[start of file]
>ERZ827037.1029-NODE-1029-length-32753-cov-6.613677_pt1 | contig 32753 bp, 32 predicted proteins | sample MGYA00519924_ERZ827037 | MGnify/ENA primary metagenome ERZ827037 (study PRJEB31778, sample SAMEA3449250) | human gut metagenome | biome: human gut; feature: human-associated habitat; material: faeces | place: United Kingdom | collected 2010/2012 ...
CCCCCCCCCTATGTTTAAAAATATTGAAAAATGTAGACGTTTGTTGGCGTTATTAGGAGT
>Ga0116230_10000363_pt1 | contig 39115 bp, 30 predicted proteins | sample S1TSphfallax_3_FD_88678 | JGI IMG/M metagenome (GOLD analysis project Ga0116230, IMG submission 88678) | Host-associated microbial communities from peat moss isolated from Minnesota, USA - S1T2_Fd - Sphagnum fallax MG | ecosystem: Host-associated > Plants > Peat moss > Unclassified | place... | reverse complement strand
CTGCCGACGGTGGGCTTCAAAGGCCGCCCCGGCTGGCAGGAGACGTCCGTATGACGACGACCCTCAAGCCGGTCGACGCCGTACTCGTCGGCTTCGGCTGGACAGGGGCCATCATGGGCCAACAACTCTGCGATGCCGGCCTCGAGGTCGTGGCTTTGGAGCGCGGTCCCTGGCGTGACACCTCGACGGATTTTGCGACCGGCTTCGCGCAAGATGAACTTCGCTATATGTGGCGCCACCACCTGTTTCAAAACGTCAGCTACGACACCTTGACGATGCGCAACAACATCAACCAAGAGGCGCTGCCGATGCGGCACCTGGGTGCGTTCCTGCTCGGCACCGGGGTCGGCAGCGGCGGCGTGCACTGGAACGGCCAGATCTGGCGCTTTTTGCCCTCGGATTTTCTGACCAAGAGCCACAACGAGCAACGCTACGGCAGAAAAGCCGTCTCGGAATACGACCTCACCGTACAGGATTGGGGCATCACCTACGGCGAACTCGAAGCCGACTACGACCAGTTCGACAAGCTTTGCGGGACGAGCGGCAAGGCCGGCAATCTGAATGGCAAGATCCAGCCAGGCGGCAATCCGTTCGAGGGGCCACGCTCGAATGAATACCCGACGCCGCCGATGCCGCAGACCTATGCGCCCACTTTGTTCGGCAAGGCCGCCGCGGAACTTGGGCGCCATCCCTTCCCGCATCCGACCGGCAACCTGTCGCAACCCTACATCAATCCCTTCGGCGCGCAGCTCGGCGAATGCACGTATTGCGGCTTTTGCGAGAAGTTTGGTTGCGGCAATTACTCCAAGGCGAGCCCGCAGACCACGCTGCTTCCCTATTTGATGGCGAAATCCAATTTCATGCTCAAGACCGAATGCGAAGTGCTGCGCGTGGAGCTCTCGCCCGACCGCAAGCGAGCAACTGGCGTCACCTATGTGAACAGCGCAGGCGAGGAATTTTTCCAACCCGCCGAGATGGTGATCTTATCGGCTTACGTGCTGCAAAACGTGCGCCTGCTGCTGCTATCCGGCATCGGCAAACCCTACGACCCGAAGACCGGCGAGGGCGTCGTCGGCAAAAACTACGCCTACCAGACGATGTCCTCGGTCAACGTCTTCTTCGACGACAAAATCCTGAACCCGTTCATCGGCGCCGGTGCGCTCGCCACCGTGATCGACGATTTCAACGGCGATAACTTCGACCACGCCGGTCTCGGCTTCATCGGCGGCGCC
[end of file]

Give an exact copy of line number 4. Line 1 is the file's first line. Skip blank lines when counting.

CTGCCGACGGTGGGCTTCAAAGGCCGCCCCGGCTGGCAGGAGACGTCCGTATGACGACGACCCTCAAGCCGGTCGACGCCGTACTCGTCGGCTTCGGCTGGACAGGGGCCATCATGGGCCAACAACTCTGCGATGCCGGCCTCGAGGTCGTGGCTTTGGAGCGCGGTCCCTGGCGTGACACCTCGACGGATTTTGCGACCGGCTTCGCGCAAGATGAACTTCGCTATATGTGGCGCCACCACCTGTTTCAAAACGTCAGCTACGACACCTTGACGATGCGCAACAACATCAACCAAGAGGCGCTGCCGATGCGGCACCTGGGTGCGTTCCTGCTCGGCACCGGGGTCGGCAGCGGCGGCGTGCACTGGAACGGCCAGATCTGGCGCTTTTTGCCCTCGGATTTTCTGACCAAGAGCCACAACGAGCAACGCTACGGCAGAAAAGCCGTCTCGGAATACGACCTCACCGTACAGGATTGGGGCATCACCTACGGCGAACTCGAAGCCGACTACGACCAGTTCGACAAGCTTTGCGGGACGAGCGGCAAGGCCGGCAATCTGAATGGCAAGATCCAGCCAGGCGGCAATCCGTTCGAGGGGCCACGCTCGAATGAATACCCGACGCCGCCGATGCCGCAGACCTATGCGCCCACTTTGTTCGGCAAGGCCGCCGCGGAACTTGGGCGCCATCCCTTCCCGCATCCGACCGGCAACCTGTCGCAACCCTACATCAATCCCTTCGGCGCGCAGCTCGGCGAATGCACGTATTGCGGCTTTTGCGAGAAGTTTGGTTGCGGCAATTACTCCAAGGCGAGCCCGCAGACCACGCTGCTTCCCTATTTGATGGCGAAATCCAATTTCATGCTCAAGACCGAATGCGAAGTGCTGCGCGTGGAGCTCTCGCCCGACCGCAAGCGAGCAACTGGCGTCACCTATGTGAACAGCGCAGGCGAGGAATTTTTCCAACCCGCCGAGATGGTGATCTTATCGGCTTACGTGCTGCAAAACGTGCGCCTGCTGCTGCTATCCGGCATCGGCAAACCCTACGACCCGAAGACCGGCGAGGGCGTCGTCGGCAAAAACTACGCCTACCAGACGATGTCCTCGGTCAACGTCTTCTTCGACGACAAAATCCTGAACCCGTTCATCGGCGCCGGTGCGCTCGCCACCGTGATCGACGATTTCAACGGCGATAACTTCGACCACGCCGGTCTCGGCTTCATCGGCGGCGCC